If the name Ronald F. Maxwell isn’t familiar, it’s probably because his two most notable films, the Civil War-set behemoths Gettysburg (93) and Gods and Generals (03), are more closely associated in the popular imagination with mogul and famously rich Civil War enthusiast Ted Turner, who put up most of the money for both passion projects (and made cameos). Maxwell’s name even sounds like that of some author of alternate history Civil War novels, and the subject does seem to be his passionate niche as much as it is Turner’s. His trajectory as the war’s historical fiction chronicler of record was somewhat derailed by the massive financial and critical failure of Gods ($56 million budget, $13 million box office). That Stonewall Jackson–focused epic, nearly six hours in the director’s cut released on Blu-ray, was based on the novel by Jeff Shaara, son of the author of Pulitzer Prize–winning The Killer Angels, which in turn was Gettysburg’s source.
If a fortune materializes, Maxwell plans to round out a trilogy with another Shaara adaptation, but Copperhead is not that movie. It shares the same war as its subject, and lead Billy Campbell was in the previous films, but in every way its modest scale and talky contemplation almost seem to apologize for the hubris of Gods. “Copperhead” was derisory slang for Northerners who either supported the Southern cause or simply opposed the war, and Maxwell’s film follows a family of them in upstate New York whose fates become fatally tangled with a neighboring abolitionist family.
While the planning, waging, and aftermath of giant battles dominate Gettysburg and Gods, the only fighting here is an Election Day donnybrook in a town square. The violence of war comes up only secondhand, in stories. A soap opera about the war’s divisive effect on a tiny town standing in for the entire Northern “home front,” Copperhead is nearly claustrophobic in its restricted setting (it was shot in a re-created settlement in Canada). The adequate, amber-toned digital look, corny scoring, historically accurate costuming, era-appropriate peopling, and slowly-connect-the-dots storytelling together give the film the competent, stolid feel of a well-made informational video in a museum.
Campbell brings a Sears catalogue stoicism to his role as Abner Beech, whose resistance to the Union cause renders him and his family anathema in town, despite his value as a farmer. Abner’s son Jeff (Casey Brown), whose full name is Thomas Jefferson Beech, rebels, enlists, and switches his nickname to Tom to remove associations with Jefferson Davis and to please the daughter (Lucy Boynton) of Abner’s more fanatical counterpart neighbor, Jee (Angus Macfadyen). The politically star-crossed affair is Romeo and Juliet by way of The Birth of a Nation.
Abner never wavers from his stubborn copperheadedness, though he softens on his initial disowning of his son—he’s repeatedly shown checking the New York Tribune casualty lists with parental concern. He's also the only well-educated character in the film, and his presence is one of wise, comforting protection. (Not entirely surprisingly, in the recent TV movie Killing Lincoln Campbell plays the same president whom his character here despises.)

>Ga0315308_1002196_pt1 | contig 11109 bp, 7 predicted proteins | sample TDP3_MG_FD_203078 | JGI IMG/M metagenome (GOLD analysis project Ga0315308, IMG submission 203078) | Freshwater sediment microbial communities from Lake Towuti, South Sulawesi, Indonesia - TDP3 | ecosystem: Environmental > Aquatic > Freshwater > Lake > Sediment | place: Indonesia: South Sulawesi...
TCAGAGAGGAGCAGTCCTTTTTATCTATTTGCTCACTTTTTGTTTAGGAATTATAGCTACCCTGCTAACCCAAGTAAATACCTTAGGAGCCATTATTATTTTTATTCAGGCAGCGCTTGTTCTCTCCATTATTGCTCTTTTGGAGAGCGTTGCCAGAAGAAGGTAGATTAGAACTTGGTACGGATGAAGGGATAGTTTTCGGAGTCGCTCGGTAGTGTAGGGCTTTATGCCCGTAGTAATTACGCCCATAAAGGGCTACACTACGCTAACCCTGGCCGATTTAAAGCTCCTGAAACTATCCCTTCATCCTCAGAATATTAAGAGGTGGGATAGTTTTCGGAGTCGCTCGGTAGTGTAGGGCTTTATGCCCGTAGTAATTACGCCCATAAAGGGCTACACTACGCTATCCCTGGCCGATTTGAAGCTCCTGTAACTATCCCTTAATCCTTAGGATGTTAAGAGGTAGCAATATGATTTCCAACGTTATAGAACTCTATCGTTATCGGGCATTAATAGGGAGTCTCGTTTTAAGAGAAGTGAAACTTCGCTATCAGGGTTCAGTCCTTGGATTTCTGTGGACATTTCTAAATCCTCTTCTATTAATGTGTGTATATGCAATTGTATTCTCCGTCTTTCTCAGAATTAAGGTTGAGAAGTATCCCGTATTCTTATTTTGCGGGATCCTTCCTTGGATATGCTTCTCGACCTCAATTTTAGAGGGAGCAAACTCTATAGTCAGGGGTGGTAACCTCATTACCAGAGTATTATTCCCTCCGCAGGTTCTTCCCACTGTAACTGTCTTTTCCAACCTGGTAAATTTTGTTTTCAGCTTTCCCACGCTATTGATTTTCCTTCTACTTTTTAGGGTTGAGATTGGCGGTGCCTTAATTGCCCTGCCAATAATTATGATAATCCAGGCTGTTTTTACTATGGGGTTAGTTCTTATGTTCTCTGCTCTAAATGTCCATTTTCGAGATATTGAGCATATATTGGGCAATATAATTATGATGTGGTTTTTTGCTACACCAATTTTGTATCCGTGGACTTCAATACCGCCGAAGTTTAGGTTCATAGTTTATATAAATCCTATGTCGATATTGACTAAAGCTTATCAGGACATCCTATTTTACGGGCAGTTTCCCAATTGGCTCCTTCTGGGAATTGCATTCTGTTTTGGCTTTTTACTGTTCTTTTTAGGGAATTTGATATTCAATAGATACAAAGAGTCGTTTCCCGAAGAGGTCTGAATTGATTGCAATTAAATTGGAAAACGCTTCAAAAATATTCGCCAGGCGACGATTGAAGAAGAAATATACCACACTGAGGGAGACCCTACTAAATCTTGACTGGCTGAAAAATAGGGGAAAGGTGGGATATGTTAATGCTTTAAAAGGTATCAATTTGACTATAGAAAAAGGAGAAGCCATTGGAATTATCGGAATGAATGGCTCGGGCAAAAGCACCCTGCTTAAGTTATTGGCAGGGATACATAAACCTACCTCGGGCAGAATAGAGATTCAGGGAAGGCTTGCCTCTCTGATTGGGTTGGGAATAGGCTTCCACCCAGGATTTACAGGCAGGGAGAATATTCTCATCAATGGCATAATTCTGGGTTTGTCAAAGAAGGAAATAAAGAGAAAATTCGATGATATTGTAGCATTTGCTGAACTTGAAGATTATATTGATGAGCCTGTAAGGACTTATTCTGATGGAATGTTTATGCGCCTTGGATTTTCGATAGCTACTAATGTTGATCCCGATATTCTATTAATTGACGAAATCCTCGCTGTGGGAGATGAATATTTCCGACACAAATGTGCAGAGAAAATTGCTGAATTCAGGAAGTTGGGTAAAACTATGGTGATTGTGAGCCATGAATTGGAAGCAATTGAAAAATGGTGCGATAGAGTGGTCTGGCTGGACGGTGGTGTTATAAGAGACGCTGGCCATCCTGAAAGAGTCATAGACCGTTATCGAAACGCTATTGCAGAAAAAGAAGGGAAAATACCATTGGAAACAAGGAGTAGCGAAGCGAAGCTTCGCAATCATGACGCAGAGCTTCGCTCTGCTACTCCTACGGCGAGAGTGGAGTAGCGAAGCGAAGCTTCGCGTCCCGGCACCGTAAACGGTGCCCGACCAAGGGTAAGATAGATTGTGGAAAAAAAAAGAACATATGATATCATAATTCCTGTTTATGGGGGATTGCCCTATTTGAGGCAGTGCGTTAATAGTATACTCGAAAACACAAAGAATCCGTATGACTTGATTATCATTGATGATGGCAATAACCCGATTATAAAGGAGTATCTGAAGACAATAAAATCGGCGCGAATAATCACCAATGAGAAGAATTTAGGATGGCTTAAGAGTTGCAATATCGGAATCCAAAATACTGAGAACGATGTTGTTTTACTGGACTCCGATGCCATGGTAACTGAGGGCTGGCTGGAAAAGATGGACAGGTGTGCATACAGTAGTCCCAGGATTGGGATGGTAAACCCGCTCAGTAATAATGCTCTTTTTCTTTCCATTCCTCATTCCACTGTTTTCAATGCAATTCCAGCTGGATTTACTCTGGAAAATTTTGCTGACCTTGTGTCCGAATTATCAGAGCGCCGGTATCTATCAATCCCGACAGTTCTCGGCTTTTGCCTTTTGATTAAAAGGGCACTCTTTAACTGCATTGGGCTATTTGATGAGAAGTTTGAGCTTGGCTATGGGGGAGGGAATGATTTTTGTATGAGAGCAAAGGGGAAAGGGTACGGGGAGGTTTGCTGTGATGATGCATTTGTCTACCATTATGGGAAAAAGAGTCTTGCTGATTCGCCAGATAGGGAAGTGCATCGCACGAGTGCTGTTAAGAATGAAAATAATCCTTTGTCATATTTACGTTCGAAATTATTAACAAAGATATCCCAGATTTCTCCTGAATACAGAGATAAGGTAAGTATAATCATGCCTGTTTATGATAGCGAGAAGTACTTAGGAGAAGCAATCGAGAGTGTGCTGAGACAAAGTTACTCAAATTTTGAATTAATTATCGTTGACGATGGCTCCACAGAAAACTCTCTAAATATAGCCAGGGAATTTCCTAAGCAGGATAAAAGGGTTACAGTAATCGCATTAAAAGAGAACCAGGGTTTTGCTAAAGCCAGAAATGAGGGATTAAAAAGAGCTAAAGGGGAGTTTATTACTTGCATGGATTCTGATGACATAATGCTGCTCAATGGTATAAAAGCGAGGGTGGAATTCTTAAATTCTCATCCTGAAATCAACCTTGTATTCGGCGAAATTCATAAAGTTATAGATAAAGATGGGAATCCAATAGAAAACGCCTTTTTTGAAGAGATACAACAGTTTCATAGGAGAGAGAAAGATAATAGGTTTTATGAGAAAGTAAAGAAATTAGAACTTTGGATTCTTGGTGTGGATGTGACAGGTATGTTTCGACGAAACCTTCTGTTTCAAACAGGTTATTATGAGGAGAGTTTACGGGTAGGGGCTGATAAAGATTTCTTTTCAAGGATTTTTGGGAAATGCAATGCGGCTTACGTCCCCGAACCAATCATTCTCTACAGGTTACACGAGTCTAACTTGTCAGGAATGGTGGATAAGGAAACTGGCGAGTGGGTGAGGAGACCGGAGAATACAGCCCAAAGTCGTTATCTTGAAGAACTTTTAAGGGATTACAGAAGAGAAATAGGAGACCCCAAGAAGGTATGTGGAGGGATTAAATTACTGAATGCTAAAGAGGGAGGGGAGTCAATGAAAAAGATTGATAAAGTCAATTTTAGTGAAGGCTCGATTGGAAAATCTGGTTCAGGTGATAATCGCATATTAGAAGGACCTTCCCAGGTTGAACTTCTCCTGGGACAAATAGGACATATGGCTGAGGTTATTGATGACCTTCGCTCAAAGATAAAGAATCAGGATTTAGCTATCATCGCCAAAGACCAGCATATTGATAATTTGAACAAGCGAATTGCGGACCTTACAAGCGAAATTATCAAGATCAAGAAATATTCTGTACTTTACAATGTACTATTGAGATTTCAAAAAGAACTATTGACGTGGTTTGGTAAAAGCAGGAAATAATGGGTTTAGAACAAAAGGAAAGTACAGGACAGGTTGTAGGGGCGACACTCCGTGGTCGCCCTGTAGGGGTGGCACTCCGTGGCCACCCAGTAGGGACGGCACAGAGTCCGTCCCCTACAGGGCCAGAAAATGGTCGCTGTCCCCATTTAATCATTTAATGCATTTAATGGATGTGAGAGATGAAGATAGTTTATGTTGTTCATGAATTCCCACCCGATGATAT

Abner’s ideology influences his family’s opinions, but it appears to have wholly won over Maxwell. The film is like a politically less correct alternative to Spielberg’s Lincoln, not merely offering a unique perspective of events but practically endorsing Abner’s pacifism. There's even a handy, pointed contrast to Abner in the wild-eyed cruelty of Jee, who resents his own unenlisted son and whose rabid dogmatism finally threatens the life of his daughter.
The fact that Abner’s position also tacitly rejects emancipation is made palatable by two-wrongs-don't-make-a-right statements like “Of course slavery ain’t right, but…” A maudlin climactic speech tries to have it both ways, too, condemning slavery and war with a pat “love thy neighbor” moral. We’re a long way from the thorny contradictions and compromising rationalities of Tony Kushner’s sophisticated speeches in Lincoln.
Except for the credit-boosting addition of an extraneous blacksmith played by Peter Fonda, Copperhead is faithful to its 1893 source novella by Harold Frederic, a journalist and author best known for the novel The Damnation of Theron Ware. Nobody was crying out for a reverential story of a right-thinking small-town abolitionist father, so it’s no knock that Maxwell neither intended nor delivered such a movie, and focused on a protagonist of a sort you don’t hear much from in historical fiction. That Maxwell went to this obscure source and consecrated this fictional man, whose attractively presented, thoughtfully reasoned views fell on the wrong side of history, corresponds with the general sympathies expressed in his previous work. Those earlier films, evenhandedly fashioned to please the fervid, Civil War reenactment crowd, took pains to be sympathetic or at least aloofly scrupulous in their portrayals of the South. In Copperhead, too, Maxwell’s unfashionable but considered Southern sympathies poke through the overtures made toward objectivity. In Gettysburg, the continuous spectacle of horrible bloodshed—over half a million American men slaughtered in that and other battles—made its own plausible argument for the questionability of the war, which Maxwell seemed to share. Here, the void of violence leaves only the tiresome righteousness of a farm-town father figure to make its dubious argument. As both politics and entertainment, it’s lacking.